To that end, Ford recently announced plans to invest $3.7 billion in its development of electric vehicles, which is on top of the $11.4 billion it had already committed. The money is expected to create more than 6,000 unionized manufacturing jobs in states such as Michigan, Ohio and Missouri. Ford is also in the process of building new battery manufacturing facilities in Tennessee and Kentucky. The money spent on Ford’s electric future should benefit shareholders over the long-term.
Credit card giant American Express (NYSE:AXP) has proven to be a reliable investment through good times and bad. In the past five years, AXP stock has gained approximately 75%, and risen 1,075% since the low point of the 2008-09 financial crisis. Yet, at its current share price of $141.95, American Express stock is only slightly above its 52-week low, making it a screaming buy for investors who have a long time horizon.
At the start of this year, American Express stock was near $200, and most analysts see it climbing back to that level once the current market downturn reverses. The lowest estimate on the stock is currently $146 a share, or nearly two bucks higher than where it’s currently trading.
Like all financial companies, American Express’ earnings should be positively impacted as interest rates rise, enabling it to charge higher rates on the credit cards and other loan vehicles it issues.
Wells Fargo (NYSE:WFC) recently named AXP stock a top pick, noting that “The shares are trading at 14 times our 2023 earnings estimate. [That’s] well below the 18 times we believe is warranted for this high return on equity business.”
Additionally, American Express enjoys more affluent card members than rival credit card issuers, which Wells Fargo says brings with it lucrative partners in the form of hotels, airlines and various retailers.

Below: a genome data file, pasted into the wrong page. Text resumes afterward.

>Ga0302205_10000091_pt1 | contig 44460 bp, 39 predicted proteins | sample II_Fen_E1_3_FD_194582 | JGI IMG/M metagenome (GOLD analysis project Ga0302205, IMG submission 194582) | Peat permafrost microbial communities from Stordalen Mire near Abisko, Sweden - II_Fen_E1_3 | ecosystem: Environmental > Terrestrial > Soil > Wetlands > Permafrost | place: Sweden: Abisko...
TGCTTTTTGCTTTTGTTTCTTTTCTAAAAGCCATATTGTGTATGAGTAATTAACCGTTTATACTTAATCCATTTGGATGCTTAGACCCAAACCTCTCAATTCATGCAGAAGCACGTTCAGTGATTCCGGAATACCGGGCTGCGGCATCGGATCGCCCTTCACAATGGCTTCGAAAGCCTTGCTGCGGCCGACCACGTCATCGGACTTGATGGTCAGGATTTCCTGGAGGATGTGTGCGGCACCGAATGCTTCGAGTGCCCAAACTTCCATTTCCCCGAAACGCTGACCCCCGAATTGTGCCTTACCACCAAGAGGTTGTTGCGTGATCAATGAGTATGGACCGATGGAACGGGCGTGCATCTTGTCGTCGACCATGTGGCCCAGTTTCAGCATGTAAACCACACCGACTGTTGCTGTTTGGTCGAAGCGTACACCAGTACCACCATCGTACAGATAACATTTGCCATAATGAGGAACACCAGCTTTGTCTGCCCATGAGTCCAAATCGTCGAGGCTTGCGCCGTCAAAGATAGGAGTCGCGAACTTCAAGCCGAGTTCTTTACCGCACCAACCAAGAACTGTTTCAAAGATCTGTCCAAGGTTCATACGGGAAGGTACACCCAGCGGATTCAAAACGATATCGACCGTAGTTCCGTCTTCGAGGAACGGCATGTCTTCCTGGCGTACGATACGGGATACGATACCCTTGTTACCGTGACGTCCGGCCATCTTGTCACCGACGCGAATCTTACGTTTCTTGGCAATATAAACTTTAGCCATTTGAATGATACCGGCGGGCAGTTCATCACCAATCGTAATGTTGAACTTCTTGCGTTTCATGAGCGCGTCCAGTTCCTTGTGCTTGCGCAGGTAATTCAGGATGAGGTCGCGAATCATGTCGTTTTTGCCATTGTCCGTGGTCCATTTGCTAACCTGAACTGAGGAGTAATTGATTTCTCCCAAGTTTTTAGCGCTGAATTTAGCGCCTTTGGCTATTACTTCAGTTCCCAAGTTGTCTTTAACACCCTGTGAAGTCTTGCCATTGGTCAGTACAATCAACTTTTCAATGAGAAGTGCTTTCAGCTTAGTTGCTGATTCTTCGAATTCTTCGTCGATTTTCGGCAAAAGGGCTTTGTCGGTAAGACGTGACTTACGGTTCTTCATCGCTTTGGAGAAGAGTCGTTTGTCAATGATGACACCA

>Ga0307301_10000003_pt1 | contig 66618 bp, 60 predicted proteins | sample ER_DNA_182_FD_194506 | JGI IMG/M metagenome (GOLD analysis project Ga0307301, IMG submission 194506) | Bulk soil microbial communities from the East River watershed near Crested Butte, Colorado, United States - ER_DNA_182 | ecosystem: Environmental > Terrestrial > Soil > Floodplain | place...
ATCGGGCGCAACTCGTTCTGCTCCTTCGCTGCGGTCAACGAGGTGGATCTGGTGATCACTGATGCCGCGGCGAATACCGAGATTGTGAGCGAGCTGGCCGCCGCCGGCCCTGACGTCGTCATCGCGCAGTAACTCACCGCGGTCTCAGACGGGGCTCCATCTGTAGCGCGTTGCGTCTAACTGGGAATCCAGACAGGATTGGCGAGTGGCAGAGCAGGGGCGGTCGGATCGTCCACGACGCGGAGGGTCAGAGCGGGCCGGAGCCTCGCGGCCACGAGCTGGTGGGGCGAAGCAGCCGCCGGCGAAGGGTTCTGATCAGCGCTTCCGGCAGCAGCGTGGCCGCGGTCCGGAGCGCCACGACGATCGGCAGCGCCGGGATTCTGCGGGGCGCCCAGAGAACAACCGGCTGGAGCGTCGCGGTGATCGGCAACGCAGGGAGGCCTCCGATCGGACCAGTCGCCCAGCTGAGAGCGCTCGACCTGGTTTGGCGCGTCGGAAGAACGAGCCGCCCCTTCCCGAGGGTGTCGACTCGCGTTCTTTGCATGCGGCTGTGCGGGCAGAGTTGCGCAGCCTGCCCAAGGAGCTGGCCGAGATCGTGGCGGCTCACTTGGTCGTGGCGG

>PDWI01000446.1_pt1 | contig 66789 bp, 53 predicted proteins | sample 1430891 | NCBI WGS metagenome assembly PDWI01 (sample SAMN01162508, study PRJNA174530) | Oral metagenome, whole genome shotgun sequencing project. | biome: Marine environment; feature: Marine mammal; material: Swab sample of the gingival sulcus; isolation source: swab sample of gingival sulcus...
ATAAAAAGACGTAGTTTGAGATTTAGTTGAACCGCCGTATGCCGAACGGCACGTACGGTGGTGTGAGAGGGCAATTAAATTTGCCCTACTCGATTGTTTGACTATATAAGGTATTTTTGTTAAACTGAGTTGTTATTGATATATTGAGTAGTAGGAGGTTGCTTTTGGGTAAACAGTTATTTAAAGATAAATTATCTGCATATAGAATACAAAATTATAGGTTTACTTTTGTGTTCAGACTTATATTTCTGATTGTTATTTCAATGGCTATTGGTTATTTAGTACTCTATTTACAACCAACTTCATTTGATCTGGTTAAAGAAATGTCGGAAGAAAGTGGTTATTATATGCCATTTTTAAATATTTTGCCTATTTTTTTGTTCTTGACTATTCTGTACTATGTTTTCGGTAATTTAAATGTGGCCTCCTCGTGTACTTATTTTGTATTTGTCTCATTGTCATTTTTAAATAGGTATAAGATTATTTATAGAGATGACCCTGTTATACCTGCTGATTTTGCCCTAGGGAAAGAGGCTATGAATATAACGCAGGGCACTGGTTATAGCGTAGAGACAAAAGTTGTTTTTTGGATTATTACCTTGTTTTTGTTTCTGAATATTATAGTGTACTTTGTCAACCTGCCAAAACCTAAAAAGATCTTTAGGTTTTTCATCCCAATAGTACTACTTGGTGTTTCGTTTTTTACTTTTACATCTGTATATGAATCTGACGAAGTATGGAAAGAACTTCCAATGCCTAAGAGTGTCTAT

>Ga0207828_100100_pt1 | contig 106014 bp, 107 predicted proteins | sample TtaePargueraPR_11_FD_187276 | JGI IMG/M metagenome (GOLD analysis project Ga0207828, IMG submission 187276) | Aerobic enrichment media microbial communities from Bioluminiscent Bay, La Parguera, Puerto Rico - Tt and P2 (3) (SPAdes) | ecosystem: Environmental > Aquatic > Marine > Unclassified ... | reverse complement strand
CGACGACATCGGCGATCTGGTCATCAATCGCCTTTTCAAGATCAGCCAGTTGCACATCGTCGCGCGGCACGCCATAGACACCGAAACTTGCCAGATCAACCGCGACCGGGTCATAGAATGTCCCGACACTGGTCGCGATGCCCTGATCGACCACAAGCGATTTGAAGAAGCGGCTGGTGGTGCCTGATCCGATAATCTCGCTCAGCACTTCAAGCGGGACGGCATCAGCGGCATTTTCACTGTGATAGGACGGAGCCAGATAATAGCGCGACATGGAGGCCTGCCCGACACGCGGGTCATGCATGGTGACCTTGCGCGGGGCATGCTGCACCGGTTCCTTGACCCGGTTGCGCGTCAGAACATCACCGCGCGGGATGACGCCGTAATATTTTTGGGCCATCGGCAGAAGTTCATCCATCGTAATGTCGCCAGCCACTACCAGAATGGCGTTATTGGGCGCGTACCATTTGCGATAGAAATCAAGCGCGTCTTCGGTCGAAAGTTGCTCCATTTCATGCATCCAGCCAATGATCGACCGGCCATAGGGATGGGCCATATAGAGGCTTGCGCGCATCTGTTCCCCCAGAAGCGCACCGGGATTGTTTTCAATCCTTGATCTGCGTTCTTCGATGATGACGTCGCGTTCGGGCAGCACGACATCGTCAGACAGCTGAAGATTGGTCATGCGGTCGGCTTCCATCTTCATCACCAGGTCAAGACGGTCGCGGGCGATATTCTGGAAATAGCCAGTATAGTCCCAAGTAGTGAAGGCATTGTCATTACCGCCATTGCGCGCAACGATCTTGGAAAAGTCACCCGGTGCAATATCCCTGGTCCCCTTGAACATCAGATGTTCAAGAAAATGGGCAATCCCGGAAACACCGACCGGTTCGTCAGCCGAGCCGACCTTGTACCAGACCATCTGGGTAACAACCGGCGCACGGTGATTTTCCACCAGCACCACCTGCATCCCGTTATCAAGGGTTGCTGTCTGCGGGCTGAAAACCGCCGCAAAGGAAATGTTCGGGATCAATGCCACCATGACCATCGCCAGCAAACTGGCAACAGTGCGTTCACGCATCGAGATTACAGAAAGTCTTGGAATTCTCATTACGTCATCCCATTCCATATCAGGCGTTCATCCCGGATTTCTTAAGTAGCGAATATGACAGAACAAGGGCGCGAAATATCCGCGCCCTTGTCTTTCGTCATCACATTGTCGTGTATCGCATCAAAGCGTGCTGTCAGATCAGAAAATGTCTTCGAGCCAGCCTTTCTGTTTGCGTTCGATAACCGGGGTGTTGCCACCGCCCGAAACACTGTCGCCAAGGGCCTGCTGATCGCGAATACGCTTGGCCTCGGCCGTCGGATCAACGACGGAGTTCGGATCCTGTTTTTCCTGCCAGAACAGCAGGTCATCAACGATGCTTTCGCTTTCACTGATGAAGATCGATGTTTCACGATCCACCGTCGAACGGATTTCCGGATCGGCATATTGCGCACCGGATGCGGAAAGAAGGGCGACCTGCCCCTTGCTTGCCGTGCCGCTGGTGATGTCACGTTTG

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Amazon (NASDAQ:AMZN) recently split its stock on a 20-for-1 basis, bringing the price down to $123 a share from more than $2,000 previously. But in the days immediately following the split, AMZN stock fell to a fresh 52-week low of $101.26 a share, pushing the stock to its most affordable level in more than a decade.
Down over 34% this year, Amazon’s stock is now trading at $109.65, only slightly above its low point over the past 12 months. This gives investors an opportunity to own a piece of the world’s biggest e-commerce company on the cheap and benefit hugely when the stock inevitably recovers and rises again.
Like virtually every company on this list, Amazon is struggling with issues that include wage inflation, supply chain snarls, and rising interest rates that are slowing consumer spending. But none of these problems is unique to Amazon and they will pass eventually. And coming out of the pandemic, Amazon is proving to be a stronger and more diversified company. Consider that e-commerce sales are forecast to exceed more than $1 trillion in the U.S. this year, and that Amazon controls 40% of the market.
The company also continues to benefit from its Amazon Web Services (AWS) cloud computing unit, which last year represented more than 70% of its operating income. Amazon currently holds a 33% share of the global cloud computing market, and growing.
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Shares of the world’s biggest entertainment company are currently changing hands at $94.34 a share. The last time Walt Disney (NYSE:DIS) stock was that low was immediately after the World Health Organization (WHO) declared Covid-19 a global pandemic and markets around the world crashed.
Prior to that, you have to go back to early 2015 to find the last time shares of the Mouse House traded around $95. Disney stock is currently down 40% on the year, and 50% below its 52-week high of $187.58. The selloff has been partly due to broader market volatility and partly due to concerns that subscriber growth is slowing on the Disney+ streaming platform.